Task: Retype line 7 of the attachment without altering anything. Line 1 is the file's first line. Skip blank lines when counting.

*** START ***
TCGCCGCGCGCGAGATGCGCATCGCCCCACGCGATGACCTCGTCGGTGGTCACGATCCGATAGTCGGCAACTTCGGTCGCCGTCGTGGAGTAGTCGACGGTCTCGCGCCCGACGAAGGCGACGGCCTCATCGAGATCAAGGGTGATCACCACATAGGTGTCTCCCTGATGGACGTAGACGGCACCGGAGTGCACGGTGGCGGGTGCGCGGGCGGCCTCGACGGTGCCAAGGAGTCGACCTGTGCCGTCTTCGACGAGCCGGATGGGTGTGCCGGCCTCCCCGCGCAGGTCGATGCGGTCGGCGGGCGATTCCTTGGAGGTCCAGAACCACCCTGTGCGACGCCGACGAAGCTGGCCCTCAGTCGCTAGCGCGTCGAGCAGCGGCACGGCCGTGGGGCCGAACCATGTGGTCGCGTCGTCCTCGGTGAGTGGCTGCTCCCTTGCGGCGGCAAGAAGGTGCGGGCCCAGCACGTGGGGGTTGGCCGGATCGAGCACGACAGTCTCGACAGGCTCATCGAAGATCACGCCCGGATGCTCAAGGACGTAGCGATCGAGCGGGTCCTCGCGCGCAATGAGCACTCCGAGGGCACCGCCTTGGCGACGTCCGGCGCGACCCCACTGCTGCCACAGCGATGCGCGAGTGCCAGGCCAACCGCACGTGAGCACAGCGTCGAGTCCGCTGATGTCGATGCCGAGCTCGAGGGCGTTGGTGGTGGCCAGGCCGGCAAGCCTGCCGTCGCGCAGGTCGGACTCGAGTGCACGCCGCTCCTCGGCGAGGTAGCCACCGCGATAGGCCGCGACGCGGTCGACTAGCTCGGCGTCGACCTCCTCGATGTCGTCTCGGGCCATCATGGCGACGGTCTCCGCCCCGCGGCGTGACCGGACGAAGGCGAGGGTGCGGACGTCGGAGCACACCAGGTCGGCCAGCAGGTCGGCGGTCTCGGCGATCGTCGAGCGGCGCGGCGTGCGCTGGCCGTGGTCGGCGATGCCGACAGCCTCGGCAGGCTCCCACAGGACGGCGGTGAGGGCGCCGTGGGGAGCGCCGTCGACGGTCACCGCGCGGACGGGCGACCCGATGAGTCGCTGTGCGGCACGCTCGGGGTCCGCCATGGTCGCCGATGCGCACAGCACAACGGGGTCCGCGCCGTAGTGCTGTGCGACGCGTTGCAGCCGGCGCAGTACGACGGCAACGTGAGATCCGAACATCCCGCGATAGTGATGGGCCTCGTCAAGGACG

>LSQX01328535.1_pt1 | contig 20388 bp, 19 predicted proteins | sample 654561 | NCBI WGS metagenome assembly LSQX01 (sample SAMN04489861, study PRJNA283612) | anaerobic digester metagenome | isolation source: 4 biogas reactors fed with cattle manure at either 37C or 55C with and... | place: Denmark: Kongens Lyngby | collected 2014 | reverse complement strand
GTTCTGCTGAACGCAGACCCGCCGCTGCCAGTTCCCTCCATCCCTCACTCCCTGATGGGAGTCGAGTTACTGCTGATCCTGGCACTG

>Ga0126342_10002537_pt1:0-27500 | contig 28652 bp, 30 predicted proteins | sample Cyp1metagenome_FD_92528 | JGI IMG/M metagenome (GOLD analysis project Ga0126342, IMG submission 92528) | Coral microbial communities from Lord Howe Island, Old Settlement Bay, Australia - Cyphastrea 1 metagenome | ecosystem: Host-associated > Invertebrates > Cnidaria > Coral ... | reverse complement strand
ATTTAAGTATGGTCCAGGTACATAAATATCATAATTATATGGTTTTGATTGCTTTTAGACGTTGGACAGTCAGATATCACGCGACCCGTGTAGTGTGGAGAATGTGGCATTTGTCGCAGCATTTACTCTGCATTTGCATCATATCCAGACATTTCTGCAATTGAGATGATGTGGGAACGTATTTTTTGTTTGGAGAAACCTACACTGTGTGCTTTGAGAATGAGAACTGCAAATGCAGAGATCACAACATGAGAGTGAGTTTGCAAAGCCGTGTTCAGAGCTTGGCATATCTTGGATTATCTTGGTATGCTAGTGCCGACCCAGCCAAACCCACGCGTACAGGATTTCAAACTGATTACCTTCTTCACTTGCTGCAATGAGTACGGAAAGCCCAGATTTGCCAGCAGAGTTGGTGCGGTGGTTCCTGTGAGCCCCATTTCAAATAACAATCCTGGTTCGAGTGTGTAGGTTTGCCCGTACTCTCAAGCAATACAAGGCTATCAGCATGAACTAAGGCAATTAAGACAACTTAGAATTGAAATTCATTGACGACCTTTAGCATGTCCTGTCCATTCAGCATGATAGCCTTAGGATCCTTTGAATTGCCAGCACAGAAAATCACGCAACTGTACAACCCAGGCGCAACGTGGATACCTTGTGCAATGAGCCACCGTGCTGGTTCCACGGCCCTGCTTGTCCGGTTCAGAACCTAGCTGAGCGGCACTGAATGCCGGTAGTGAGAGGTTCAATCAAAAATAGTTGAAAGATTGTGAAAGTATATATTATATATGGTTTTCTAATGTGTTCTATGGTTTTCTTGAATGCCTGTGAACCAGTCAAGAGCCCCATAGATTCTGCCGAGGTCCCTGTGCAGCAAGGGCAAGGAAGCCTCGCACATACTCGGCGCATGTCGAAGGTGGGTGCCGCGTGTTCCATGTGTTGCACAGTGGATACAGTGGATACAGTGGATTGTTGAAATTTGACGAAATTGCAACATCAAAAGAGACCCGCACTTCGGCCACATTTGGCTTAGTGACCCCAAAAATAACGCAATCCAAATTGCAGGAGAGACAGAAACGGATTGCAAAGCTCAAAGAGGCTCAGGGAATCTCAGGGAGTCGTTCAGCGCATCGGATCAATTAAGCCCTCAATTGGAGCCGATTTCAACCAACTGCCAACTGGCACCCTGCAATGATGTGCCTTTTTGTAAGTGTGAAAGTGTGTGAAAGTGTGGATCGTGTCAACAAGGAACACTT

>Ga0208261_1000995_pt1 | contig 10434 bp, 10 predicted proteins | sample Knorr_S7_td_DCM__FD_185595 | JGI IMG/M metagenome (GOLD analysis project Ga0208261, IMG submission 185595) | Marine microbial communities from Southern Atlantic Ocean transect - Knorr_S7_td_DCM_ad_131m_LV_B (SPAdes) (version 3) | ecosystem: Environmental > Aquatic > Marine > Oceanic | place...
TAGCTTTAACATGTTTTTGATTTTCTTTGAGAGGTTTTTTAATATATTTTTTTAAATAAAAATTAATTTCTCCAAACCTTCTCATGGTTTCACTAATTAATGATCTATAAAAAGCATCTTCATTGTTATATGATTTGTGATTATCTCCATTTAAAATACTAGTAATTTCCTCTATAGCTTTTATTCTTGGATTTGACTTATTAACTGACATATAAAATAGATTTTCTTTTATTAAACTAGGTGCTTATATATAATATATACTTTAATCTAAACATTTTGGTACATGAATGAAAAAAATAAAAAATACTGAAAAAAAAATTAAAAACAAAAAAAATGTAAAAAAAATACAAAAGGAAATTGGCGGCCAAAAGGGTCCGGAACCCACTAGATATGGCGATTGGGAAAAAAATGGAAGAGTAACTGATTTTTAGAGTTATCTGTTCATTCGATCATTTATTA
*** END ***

TAGCTTTAACATGTTTTTGATTTTCTTTGAGAGGTTTTTTAATATATTTTTTTAAATAAAAATTAATTTCTCCAAACCTTCTCATGGTTTCACTAATTAATGATCTATAAAAAGCATCTTCATTGTTATATGATTTGTGATTATCTCCATTTAAAATACTAGTAATTTCCTCTATAGCTTTTATTCTTGGATTTGACTTATTAACTGACATATAAAATAGATTTTCTTTTATTAAACTAGGTGCTTATATATAATATATACTTTAATCTAAACATTTTGGTACATGAATGAAAAAAATAAAAAATACTGAAAAAAAAATTAAAAACAAAAAAAATGTAAAAAAAATACAAAAGGAAATTGGCGGCCAAAAGGGTCCGGAACCCACTAGATATGGCGATTGGGAAAAAAATGGAAGAGTAACTGATTTTTAGAGTTATCTGTTCATTCGATCATTTATTA